Employers are emerging from the Great Recession with a different view of compensation and benefits. And, in most cases, that’s a good thing. Lessons learned in the lean years are being adapted and modified to make organizations stronger in this post-recession landscape. Look for these 11 trends to take a firm hold in 2011:
Business Management Daily functions as a sort of Salary Negotiating 101 courser for how to negotiate salary.
From job offer negotiation and how to write a salary negotiation letter, we provide a salary negotiation sample as part of our comprehensive guidance you in the salary offer negotiation process.
“I’m worried the team won’t like my suggestions.” “I’m worried I didn’t give my boss enough time between flights.” “I’m worried they’ll eliminate my position.” Everybody worries sometimes, but too much worrying becomes a mental bad habit that costs time, money and personal sanity. What to do instead? Make worry WORK for you.
The first rule of negotiating a raise is to make it easy for your boss to say yes. That means anticipating objections and addressing them in advance. Smart negotiators rarely say, “I want more money.” Instead, they use facts to drive home their valuable contributions. Here’s how to prepare for your next salary review:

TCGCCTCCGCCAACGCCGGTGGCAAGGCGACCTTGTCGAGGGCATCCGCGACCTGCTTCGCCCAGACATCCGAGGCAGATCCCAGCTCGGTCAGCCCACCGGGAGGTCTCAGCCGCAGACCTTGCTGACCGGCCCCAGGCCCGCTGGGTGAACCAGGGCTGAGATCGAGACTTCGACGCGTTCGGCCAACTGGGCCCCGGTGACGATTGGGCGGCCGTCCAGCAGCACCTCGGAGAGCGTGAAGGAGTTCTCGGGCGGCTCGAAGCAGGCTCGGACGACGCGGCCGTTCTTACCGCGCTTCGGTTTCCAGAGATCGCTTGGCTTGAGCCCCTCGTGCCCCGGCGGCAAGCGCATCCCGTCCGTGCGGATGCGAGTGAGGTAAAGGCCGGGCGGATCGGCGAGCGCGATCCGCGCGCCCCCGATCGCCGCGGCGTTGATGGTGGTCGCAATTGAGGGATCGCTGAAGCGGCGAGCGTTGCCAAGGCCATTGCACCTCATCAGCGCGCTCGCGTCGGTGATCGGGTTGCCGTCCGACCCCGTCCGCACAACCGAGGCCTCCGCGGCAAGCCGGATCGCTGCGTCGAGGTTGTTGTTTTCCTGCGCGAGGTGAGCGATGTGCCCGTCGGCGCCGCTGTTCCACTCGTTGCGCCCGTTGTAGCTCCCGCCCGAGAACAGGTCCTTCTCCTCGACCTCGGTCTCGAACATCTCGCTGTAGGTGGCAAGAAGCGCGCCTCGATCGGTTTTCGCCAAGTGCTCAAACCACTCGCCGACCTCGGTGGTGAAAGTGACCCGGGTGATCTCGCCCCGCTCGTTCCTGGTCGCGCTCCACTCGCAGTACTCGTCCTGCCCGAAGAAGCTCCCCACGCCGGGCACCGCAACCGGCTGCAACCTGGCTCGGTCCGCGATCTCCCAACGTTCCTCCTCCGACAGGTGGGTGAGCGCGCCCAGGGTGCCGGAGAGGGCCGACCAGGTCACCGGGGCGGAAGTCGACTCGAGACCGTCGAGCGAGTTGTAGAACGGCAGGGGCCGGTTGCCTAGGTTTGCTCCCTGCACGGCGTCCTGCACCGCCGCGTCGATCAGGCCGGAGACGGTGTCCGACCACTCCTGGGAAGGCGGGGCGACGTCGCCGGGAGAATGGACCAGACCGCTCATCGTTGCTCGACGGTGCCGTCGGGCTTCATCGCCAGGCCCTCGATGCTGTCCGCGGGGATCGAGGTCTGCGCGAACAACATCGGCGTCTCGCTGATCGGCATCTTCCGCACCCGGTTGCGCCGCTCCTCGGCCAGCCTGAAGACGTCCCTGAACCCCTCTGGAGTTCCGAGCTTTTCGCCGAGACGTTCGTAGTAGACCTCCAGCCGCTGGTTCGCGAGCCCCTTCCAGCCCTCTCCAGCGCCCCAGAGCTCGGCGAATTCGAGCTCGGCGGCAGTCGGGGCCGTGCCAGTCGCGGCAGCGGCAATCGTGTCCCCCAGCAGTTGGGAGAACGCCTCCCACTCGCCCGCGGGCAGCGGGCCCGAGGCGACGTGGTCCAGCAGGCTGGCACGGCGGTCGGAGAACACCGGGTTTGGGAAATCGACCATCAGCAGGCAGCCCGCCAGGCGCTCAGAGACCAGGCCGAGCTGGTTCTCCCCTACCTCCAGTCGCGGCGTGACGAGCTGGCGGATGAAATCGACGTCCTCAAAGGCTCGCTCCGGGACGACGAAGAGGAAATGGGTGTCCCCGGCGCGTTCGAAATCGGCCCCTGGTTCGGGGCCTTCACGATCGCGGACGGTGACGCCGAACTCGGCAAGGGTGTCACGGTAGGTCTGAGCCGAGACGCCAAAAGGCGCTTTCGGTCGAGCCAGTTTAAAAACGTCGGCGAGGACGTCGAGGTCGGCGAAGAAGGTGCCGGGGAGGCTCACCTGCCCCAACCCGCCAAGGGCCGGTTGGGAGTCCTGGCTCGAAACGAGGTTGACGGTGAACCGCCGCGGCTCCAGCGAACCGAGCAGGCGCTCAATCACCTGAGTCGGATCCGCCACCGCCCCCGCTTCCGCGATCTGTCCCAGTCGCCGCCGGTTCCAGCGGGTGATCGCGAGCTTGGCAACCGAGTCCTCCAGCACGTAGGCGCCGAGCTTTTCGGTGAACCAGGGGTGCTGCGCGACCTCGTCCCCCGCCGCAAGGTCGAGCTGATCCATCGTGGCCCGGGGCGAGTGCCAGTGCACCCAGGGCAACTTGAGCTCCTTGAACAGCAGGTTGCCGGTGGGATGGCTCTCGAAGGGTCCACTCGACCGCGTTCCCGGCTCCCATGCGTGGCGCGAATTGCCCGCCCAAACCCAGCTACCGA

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Projected starting salaries for administrative professionals could see a decrease by an average of 2.2% in 2010. The good news: If you’re good at adapting to unexpected situations and able to quickly learn new skills, you’re the sort of person who will still thrive.
Question: “I’m not getting any decent salary offers during my search for a new job, so I need to figure out whether my expectations are reasonable. I do know that I'm being underpaid in my current position. I served in the military for several years and currently work for the federal government. Next year, I will complete my business administration degree. Do you think I receive low offers because I have not yet obtained my degree or because I'm not marketing myself well?” — Worth More Money
It sometimes takes extra money to entice an applicant to jump ship. That’s all part of the hiring dance. But there's a hidden peril that could land you in court—and cost you thousands. Learn the best practices that will help you defend yourself.
True or false: Employees are either creative or they’re not—creativity isn’t a skill you can teach. False. Managers can play a key role in creating an environment in which employees will want to look for new ideas. Share this article with your supervisors to help tap employee creativity.